TEACHER CORNER | In reading, hope springs

Esteban B. Camano
Master Teacher II
Gen.T. De Leon National High School

The wide spread of illiteracy is still one of the world’s biggest problems. It cripples every nation to be left behind from this era of industrialization and globalization; it paralyzes every human being to unable to stand from the doom of ignorance; and it imprisons humanity from the claws of poverty.

Undoubtedly, one reason for this illiteracy lies in the failure of acquiring or mastering reading skill by the majority people who happen to be in the marginalized sectors in every society of the world.

In the Philippines, a study conducted by the National Book Development Board (NBDB) revealed that Filipino non-school book (NSB) readers remain high at 80 percent which means four out of five Filipino adults still read books and other materials. However, the group noted that it represents a decline from the 90 percent notched in 2003 and 83 percent in 2007.

While the NBDB study did not pinpoint any reason for the decline of the reading habits of Filipinos, the consensus among experts is that social media, television and the new lifestyle among the young have contributed to their waning interest in reading.

The recent documentary report of Kara David in I-Witness entitled “Pag-asasa Pagbasa”virtually validates the problemin reading even among high school students in a public school. It is unfortunate that those high school students featured are just about to start learning the sounds of the English language instead of reading literature like novels. Failure to master the most basic skill in so far as students’ age and grade level are concerned is one of the saddest realities in the present situations inside the classroom.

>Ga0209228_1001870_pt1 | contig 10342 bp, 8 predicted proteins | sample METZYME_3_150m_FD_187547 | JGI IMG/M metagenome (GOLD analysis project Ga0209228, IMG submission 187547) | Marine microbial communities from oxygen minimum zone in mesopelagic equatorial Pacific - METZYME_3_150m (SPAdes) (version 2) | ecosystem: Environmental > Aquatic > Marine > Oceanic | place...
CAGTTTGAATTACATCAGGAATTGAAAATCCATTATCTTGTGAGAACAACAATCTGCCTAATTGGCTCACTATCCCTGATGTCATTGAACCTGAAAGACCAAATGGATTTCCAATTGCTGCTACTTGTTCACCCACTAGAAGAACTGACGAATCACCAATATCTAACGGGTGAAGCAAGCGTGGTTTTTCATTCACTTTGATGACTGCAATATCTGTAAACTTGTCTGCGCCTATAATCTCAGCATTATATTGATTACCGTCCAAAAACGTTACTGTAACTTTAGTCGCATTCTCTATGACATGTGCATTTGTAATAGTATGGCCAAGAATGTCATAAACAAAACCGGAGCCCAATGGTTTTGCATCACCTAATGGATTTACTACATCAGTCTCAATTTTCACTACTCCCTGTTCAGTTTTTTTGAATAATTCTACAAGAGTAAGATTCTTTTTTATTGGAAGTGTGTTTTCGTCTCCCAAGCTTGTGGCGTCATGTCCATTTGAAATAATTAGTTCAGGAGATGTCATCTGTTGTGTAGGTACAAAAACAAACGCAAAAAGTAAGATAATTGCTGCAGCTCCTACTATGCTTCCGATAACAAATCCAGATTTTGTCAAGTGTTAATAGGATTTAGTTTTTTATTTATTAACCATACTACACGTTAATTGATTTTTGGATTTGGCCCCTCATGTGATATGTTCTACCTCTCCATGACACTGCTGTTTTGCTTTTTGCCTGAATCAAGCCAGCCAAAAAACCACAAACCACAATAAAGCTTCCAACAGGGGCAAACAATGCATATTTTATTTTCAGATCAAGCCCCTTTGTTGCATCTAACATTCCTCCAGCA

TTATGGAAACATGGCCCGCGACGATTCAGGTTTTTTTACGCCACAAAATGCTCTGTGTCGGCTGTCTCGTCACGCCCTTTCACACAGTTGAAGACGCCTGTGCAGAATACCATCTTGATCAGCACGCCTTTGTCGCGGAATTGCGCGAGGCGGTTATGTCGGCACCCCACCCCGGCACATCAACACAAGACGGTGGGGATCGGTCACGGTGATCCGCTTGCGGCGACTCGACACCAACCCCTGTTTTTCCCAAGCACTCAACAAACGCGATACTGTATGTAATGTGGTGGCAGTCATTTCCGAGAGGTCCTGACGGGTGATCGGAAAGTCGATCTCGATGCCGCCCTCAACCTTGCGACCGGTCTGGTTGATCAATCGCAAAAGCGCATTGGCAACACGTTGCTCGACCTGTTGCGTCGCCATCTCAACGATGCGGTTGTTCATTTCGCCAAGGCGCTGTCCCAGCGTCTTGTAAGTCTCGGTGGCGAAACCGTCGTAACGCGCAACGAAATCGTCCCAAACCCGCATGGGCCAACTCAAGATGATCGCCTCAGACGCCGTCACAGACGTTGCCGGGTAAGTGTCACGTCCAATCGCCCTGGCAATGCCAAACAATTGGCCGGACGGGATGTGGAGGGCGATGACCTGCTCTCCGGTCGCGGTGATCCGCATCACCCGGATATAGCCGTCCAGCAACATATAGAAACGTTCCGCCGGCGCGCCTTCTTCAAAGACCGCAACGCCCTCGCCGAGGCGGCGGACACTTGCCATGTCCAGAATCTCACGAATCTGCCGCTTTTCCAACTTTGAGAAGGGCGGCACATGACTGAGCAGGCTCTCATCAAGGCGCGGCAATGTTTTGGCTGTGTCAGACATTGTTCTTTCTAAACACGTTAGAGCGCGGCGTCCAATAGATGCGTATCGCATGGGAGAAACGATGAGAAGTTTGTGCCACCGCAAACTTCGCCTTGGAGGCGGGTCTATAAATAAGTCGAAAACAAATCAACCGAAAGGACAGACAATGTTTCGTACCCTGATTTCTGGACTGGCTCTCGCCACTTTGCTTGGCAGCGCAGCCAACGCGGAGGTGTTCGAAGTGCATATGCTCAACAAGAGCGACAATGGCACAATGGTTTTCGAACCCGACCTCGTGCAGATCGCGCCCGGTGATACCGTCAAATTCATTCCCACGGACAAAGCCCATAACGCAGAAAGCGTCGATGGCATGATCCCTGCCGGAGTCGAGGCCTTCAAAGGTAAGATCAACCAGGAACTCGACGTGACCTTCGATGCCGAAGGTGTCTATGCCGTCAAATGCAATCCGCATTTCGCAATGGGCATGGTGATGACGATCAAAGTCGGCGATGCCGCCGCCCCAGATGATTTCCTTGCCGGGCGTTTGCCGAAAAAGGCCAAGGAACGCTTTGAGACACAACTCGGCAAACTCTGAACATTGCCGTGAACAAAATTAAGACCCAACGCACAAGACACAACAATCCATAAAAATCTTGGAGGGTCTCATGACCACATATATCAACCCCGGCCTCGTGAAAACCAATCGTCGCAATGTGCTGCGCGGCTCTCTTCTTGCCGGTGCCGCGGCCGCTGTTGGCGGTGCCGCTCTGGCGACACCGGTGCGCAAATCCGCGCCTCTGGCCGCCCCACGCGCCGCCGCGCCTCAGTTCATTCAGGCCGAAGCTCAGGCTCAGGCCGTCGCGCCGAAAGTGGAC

The time passes by so fast, the responsibility is getting bigger; expectation is becoming greater. With this, in response to the pressing dilemma, the Department of Education declares November as the National Reading Month, a campaign that hopes to inspire students to read and the public to donate books. Education Secretary Leonora Magtolis Brionesurges students to experience the magic of reading and let books unleash the wonders of their imagination. Thus, schools nationwide are encouraged to hold different activities and events that would surely spark the passion for reading. Book-reading sessions, setting up mini-libraries and book donations are such symbolic activities.

Likewise, believing in the noble cause of this whole month celebration, all public and private schools under the leadership of school heads share their part and support. Language teachers feel obliged to spearhead different contests such as Reading Proficiency, Storytelling, Choral Reading, and Making Pop out and Big Books;Speech Choir, Quiz Bee,Spelling, Essay, Extemporaneous Speech, Recital Poetry are likewise conducted. Hence, talents are recognized; versatilities are honored; and values are nurtured inside the classrooms.

As always, the problem in reading among our students isa great challenge; it is a test of partnership and collaboration on the part of parents, teachers, school officials, and government as it cannot be solved overnight. It calls for a concerted effort to come up with concrete solution little by little. As reading being considered to be everybody’s concern, it must be sealed with hard work, commitment, and perseverance to be able make reading a habit in the mind and heart of this generation. When reading becomes everybody’s mantra, the future generation will surely be assured with a liberating force to change the lives of the last, the least, and the lost toward becoming literate, functional, and responsible individuals.

Indeed,the one-month celebration of the English month every November results to meaningful activities and proves responsive programs that resonate:“In reading, hope springs.”